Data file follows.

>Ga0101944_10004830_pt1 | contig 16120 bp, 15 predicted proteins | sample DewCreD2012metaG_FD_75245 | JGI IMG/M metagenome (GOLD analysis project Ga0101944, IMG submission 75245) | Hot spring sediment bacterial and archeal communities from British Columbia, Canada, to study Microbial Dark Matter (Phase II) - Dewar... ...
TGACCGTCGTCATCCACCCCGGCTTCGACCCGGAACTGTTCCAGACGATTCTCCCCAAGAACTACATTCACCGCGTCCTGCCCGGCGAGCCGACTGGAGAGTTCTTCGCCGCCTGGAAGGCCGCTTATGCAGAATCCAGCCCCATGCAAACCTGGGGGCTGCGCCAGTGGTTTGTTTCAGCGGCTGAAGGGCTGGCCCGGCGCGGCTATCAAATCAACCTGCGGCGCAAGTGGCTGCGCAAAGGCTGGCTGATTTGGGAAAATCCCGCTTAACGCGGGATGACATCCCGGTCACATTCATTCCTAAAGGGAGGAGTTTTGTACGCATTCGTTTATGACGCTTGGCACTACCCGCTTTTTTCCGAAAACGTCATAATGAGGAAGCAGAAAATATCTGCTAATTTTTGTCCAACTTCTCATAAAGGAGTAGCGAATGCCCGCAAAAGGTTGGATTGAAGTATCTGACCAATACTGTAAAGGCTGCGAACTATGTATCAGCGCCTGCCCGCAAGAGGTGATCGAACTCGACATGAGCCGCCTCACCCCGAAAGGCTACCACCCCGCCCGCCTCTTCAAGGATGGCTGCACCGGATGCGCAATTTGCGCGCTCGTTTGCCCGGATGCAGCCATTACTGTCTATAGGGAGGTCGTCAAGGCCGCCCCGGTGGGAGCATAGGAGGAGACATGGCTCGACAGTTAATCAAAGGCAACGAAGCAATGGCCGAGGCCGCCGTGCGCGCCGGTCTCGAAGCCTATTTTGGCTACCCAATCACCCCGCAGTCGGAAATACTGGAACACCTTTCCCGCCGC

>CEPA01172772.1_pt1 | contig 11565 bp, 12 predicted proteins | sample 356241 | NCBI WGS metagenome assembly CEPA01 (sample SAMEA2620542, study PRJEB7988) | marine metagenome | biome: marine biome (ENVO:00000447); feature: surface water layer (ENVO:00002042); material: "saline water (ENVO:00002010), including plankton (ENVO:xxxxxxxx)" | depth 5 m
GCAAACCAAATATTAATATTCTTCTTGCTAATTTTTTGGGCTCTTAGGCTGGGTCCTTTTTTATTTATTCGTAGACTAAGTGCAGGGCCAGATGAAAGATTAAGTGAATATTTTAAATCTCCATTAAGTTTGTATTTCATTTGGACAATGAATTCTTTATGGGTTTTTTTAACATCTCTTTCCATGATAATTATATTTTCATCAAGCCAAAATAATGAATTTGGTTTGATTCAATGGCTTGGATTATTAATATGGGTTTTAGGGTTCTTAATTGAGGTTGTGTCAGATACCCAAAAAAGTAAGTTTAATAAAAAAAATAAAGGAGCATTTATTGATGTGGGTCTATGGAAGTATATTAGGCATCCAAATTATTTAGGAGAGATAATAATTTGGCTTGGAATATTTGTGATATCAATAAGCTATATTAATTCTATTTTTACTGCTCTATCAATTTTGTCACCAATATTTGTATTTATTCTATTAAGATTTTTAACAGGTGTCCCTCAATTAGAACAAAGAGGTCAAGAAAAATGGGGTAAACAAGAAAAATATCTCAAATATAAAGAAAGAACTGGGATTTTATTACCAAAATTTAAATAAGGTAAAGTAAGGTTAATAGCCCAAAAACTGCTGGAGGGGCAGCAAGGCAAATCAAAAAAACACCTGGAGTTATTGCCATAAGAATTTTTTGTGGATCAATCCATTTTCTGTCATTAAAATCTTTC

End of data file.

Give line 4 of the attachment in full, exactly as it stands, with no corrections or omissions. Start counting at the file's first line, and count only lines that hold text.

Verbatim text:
GCAAACCAAATATTAATATTCTTCTTGCTAATTTTTTGGGCTCTTAGGCTGGGTCCTTTTTTATTTATTCGTAGACTAAGTGCAGGGCCAGATGAAAGATTAAGTGAATATTTTAAATCTCCATTAAGTTTGTATTTCATTTGGACAATGAATTCTTTATGGGTTTTTTTAACATCTCTTTCCATGATAATTATATTTTCATCAAGCCAAAATAATGAATTTGGTTTGATTCAATGGCTTGGATTATTAATATGGGTTTTAGGGTTCTTAATTGAGGTTGTGTCAGATACCCAAAAAAGTAAGTTTAATAAAAAAAATAAAGGAGCATTTATTGATGTGGGTCTATGGAAGTATATTAGGCATCCAAATTATTTAGGAGAGATAATAATTTGGCTTGGAATATTTGTGATATCAATAAGCTATATTAATTCTATTTTTACTGCTCTATCAATTTTGTCACCAATATTTGTATTTATTCTATTAAGATTTTTAACAGGTGTCCCTCAATTAGAACAAAGAGGTCAAGAAAAATGGGGTAAACAAGAAAAATATCTCAAATATAAAGAAAGAACTGGGATTTTATTACCAAAATTTAAATAAGGTAAAGTAAGGTTAATAGCCCAAAAACTGCTGGAGGGGCAGCAAGGCAAATCAAAAAAACACCTGGAGTTATTGCCATAAGAATTTTTTGTGGATCAATCCATTTTCTGTCATTAAAATCTTTC